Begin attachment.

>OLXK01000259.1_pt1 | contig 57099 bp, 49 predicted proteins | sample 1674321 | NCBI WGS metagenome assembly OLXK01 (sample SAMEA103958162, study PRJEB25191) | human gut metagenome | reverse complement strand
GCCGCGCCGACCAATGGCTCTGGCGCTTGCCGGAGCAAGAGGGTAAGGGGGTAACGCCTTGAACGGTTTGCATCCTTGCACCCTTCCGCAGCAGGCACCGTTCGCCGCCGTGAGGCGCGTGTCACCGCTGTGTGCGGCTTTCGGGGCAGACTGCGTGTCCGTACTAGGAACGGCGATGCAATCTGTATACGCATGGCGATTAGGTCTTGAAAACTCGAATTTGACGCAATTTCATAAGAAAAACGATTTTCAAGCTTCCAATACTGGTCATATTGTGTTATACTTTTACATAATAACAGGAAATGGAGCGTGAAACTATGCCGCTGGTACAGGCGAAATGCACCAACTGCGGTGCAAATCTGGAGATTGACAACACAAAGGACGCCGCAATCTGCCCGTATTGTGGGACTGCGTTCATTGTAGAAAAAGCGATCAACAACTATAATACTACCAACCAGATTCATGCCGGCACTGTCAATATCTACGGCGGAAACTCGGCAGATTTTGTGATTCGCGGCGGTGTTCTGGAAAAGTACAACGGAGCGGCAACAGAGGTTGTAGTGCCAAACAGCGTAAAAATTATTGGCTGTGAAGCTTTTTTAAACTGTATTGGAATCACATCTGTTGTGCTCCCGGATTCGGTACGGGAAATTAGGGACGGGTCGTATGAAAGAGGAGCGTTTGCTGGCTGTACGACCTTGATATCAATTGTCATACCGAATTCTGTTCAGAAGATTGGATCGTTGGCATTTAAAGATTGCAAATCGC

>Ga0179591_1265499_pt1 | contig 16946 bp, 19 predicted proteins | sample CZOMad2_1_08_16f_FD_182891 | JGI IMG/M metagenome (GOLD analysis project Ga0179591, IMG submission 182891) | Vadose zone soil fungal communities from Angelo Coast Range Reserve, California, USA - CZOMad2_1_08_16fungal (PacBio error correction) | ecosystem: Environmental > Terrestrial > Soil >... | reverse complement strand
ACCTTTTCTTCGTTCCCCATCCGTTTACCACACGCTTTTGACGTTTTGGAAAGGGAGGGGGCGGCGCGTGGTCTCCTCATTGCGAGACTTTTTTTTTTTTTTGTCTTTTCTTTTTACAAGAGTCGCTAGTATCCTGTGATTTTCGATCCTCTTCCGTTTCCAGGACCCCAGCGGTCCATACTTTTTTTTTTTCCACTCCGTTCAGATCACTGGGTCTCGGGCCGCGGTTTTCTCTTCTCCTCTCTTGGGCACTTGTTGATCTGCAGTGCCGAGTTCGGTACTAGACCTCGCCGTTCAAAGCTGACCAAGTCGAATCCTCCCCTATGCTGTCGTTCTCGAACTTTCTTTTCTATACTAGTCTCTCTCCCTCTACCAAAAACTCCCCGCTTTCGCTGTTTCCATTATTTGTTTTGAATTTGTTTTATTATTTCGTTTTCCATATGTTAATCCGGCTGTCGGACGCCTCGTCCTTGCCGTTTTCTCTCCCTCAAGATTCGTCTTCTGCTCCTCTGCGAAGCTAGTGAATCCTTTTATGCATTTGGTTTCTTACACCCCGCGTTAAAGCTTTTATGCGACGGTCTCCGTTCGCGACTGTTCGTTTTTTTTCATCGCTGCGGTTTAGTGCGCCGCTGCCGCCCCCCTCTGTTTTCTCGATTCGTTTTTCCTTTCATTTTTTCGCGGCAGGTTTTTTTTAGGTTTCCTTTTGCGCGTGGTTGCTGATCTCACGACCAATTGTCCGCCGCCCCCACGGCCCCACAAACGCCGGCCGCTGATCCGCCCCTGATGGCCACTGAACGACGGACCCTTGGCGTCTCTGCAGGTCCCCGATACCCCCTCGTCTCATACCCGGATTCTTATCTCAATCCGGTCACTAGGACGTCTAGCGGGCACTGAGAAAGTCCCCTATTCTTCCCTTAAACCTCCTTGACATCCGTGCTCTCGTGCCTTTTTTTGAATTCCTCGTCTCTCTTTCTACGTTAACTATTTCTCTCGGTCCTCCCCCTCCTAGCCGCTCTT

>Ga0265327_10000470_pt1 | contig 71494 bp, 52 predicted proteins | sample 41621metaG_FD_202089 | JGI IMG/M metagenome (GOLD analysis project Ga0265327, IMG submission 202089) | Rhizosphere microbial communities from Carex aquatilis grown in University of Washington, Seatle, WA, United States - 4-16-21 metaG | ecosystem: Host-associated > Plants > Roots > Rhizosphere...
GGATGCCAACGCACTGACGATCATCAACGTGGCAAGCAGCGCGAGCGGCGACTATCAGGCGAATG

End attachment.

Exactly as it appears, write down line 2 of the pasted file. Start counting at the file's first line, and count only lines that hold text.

GCCGCGCCGACCAATGGCTCTGGCGCTTGCCGGAGCAAGAGGGTAAGGGGGTAACGCCTTGAACGGTTTGCATCCTTGCACCCTTCCGCAGCAGGCACCGTTCGCCGCCGTGAGGCGCGTGTCACCGCTGTGTGCGGCTTTCGGGGCAGACTGCGTGTCCGTACTAGGAACGGCGATGCAATCTGTATACGCATGGCGATTAGGTCTTGAAAACTCGAATTTGACGCAATTTCATAAGAAAAACGATTTTCAAGCTTCCAATACTGGTCATATTGTGTTATACTTTTACATAATAACAGGAAATGGAGCGTGAAACTATGCCGCTGGTACAGGCGAAATGCACCAACTGCGGTGCAAATCTGGAGATTGACAACACAAAGGACGCCGCAATCTGCCCGTATTGTGGGACTGCGTTCATTGTAGAAAAAGCGATCAACAACTATAATACTACCAACCAGATTCATGCCGGCACTGTCAATATCTACGGCGGAAACTCGGCAGATTTTGTGATTCGCGGCGGTGTTCTGGAAAAGTACAACGGAGCGGCAACAGAGGTTGTAGTGCCAAACAGCGTAAAAATTATTGGCTGTGAAGCTTTTTTAAACTGTATTGGAATCACATCTGTTGTGCTCCCGGATTCGGTACGGGAAATTAGGGACGGGTCGTATGAAAGAGGAGCGTTTGCTGGCTGTACGACCTTGATATCAATTGTCATACCGAATTCTGTTCAGAAGATTGGATCGTTGGCATTTAAAGATTGCAAATCGC